I2C signals are available on MB1440 CN7 and CN9. The adapter module also provides optional 680-ohm pull-ups, which can be activated by closing JP10 jumpers. In this case, the T_VCC target voltage must be provided to any of the MB1440 connectors accepting it (e.g., CN1, CN2, CN6 or JP10 jumpers).

4. Using STM32CubeProgrammer with STLINK-V3SET to access the I2C Bootloader

Locate your STM32 device in AN2606. This section will reveal the activation pattern you need to apply. In addition, provides the various available bootloader interfaces for your device, and even more importantly, the hardware resources required by the bootloader.

5. STM32G071 Bootloader Activation Pattern Selection 

In this example, we will select activation pattern 11, row 2. However, feel free in your application to select any of the available activation patterns listed.

6. Nucleo-G071RB Modifications

After connecting your target MCU board to STM32CubeProgrammer, on the left-hand side of the GUI select the “OB” tab and expand the “User Configuration” tab. Verify that Nucleo-G071RB’s option bytes bits nBoot1 = 1 and nBOOT0_SEL = 0.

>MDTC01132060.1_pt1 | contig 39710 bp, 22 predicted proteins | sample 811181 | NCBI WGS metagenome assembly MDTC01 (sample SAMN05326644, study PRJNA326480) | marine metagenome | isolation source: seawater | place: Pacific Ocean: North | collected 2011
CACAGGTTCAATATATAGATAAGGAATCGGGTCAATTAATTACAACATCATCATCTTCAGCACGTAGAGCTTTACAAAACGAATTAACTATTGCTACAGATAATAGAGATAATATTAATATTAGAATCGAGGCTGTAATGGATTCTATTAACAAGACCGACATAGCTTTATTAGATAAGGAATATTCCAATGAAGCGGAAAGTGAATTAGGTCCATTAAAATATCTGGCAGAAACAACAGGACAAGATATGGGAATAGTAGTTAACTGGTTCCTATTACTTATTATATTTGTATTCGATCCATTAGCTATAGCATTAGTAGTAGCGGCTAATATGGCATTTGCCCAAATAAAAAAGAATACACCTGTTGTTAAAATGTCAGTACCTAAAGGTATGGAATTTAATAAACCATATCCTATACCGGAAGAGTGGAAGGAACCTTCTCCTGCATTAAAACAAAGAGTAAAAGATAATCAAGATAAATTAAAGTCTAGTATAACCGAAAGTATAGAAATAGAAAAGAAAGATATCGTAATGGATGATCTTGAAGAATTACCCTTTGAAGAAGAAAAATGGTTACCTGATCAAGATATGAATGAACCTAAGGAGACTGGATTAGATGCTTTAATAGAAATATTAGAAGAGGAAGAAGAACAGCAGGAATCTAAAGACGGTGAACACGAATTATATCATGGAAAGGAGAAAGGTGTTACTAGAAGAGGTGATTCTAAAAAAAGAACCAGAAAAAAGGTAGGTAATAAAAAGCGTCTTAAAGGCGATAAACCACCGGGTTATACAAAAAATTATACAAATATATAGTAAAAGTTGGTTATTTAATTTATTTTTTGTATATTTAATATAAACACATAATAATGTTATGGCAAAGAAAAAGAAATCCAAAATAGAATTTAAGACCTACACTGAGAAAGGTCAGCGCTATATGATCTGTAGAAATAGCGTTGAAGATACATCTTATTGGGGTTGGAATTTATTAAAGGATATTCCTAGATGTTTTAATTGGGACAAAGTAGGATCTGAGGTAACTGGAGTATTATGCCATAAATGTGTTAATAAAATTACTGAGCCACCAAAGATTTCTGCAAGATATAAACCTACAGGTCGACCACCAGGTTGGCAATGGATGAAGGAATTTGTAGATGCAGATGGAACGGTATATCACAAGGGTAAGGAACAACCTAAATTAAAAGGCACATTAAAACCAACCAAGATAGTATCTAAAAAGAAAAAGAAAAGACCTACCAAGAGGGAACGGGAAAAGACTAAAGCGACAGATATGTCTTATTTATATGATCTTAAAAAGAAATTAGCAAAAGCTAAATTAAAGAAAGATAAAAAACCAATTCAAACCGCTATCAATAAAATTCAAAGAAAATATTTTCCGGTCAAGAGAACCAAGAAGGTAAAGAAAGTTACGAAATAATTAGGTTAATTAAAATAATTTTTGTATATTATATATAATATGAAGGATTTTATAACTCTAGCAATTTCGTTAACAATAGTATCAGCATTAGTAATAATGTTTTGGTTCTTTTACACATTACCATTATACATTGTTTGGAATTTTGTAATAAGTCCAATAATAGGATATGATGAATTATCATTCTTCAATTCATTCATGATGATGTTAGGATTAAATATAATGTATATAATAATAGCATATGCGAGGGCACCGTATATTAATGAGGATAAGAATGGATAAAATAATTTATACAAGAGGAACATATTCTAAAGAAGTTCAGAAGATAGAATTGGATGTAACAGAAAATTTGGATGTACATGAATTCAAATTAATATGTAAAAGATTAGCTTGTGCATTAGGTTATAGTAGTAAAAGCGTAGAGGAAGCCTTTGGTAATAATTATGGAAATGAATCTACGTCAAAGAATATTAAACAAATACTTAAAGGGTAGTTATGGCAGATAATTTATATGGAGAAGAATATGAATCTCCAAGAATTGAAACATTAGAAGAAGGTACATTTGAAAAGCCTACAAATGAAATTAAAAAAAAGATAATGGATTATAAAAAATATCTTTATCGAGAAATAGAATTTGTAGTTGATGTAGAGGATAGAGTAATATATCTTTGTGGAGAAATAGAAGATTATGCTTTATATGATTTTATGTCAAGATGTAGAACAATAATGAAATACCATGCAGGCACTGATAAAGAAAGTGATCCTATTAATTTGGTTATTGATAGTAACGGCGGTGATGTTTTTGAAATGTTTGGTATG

1047.pngOnce disconnected from STM32CubeProgrammer, connect PA14 (BOOT 0 pin) to VDD

7. STM32G071’s I2C Entry Hardware Configurations

In this example, we will select I2C1 as our I2C bootloader entry point:

8. STLINK-V3 Board Jumper Configurations 

MB1441 attached/mounted to MB1440B via CN1, CN3 and CN4 connectors  


  • JP10 – both ON
  • JP1, JP2, JP11 and JP12 – ON
  • JP5 and JP3 – ON
  • JP4 – OFF
  • JP6 and JP7 – OFF
  • CN5 – OFF
  • JP8 and JP9 – ON
Nucleo-G071RB and STLINK-V3 Board Connections 
Connection Established Nucleo-G071RB STLINK-V3 Set
GNDJP5 CN6 – Pin 3
T_VCC (Target Voltage) CN7 – Pin 5 CN6 – Pin 1
I2C1_SCL (I2C Clock) CN10 – Pin 24, PB6 CN9 – Pin 7
I2C1_SDA (I2C Data) CN7 - Pin 21, PB7 CN9 – Pin 10

You will then need to power the Nucleo-G071RB board through the STLINK USB connector, and the STLINK-V3SET through CN5, the USB-Micro B connector.

9. STM32CubeProgrammer Settings

  • Serial Number: The ST-LINK V3SET’s
    • This field contains the serial numbers of all connected STLINK-V3 probes in case to use I2C bootloader
  • Port: I2C
    • Selects the I2C devices connected to the PC – you can use the refresh button to recheck the available devices
  • Baudrate(kHz): 400
    • Selects the I2C baud rate
  • Address: Please note that the address given in AN2606 must be shifted to the right by 1 bit and put into STM32CubeProgrammer in hex: 0x51
    • Adds the address of the slave bootloader in hex format
  • Speed Mode: Fast
    • Selects the speed mode of the transmission – Standard or Fast